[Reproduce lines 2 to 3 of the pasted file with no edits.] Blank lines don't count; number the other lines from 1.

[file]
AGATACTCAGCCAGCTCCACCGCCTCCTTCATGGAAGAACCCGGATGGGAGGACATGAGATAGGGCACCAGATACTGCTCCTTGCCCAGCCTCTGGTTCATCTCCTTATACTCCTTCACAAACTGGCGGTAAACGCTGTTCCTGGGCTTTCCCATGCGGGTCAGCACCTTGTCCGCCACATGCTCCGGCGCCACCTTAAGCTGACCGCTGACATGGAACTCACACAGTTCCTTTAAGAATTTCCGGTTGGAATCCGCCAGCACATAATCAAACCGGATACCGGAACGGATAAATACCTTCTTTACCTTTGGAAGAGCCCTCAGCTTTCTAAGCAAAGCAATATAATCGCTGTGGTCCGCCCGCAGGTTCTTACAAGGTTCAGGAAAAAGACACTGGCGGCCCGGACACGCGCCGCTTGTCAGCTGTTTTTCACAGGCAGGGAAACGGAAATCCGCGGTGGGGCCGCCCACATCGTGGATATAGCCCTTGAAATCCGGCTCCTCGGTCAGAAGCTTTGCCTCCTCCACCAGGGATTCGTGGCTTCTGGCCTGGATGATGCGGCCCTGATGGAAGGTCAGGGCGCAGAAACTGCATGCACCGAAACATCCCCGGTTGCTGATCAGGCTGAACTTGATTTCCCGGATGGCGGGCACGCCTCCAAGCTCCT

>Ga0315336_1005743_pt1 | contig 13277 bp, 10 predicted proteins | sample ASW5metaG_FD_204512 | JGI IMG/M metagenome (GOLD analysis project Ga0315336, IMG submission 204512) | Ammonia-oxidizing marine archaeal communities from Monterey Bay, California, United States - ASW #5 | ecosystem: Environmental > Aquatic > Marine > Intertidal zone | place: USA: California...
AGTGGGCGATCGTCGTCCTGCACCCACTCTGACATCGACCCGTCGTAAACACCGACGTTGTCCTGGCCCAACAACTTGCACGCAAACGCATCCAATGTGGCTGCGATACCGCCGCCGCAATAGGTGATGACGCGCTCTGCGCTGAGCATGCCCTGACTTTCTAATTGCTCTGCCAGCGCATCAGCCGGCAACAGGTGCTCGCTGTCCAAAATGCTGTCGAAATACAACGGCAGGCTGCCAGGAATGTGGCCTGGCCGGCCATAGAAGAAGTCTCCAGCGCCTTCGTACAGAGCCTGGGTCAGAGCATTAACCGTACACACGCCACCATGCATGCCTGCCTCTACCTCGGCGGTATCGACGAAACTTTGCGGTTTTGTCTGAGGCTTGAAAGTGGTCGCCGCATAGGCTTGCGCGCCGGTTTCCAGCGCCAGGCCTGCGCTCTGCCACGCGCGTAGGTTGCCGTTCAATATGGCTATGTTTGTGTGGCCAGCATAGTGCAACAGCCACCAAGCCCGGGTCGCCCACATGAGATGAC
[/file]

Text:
>Ga0315336_1005743_pt1 | contig 13277 bp, 10 predicted proteins | sample ASW5metaG_FD_204512 | JGI IMG/M metagenome (GOLD analysis project Ga0315336, IMG submission 204512) | Ammonia-oxidizing marine archaeal communities from Monterey Bay, California, United States - ASW #5 | ecosystem: Environmental > Aquatic > Marine > Intertidal zone | place: USA: California...
AGTGGGCGATCGTCGTCCTGCACCCACTCTGACATCGACCCGTCGTAAACACCGACGTTGTCCTGGCCCAACAACTTGCACGCAAACGCATCCAATGTGGCTGCGATACCGCCGCCGCAATAGGTGATGACGCGCTCTGCGCTGAGCATGCCCTGACTTTCTAATTGCTCTGCCAGCGCATCAGCCGGCAACAGGTGCTCGCTGTCCAAAATGCTGTCGAAATACAACGGCAGGCTGCCAGGAATGTGGCCTGGCCGGCCATAGAAGAAGTCTCCAGCGCCTTCGTACAGAGCCTGGGTCAGAGCATTAACCGTACACACGCCACCATGCATGCCTGCCTCTACCTCGGCGGTATCGACGAAACTTTGCGGTTTTGTCTGAGGCTTGAAAGTGGTCGCCGCATAGGCTTGCGCGCCGGTTTCCAGCGCCAGGCCTGCGCTCTGCCACGCGCGTAGGTTGCCGTTCAATATGGCTATGTTTGTGTGGCCAGCATAGTGCAACAGCCACCAAGCCCGGGTCGCCCACATGAGATGAC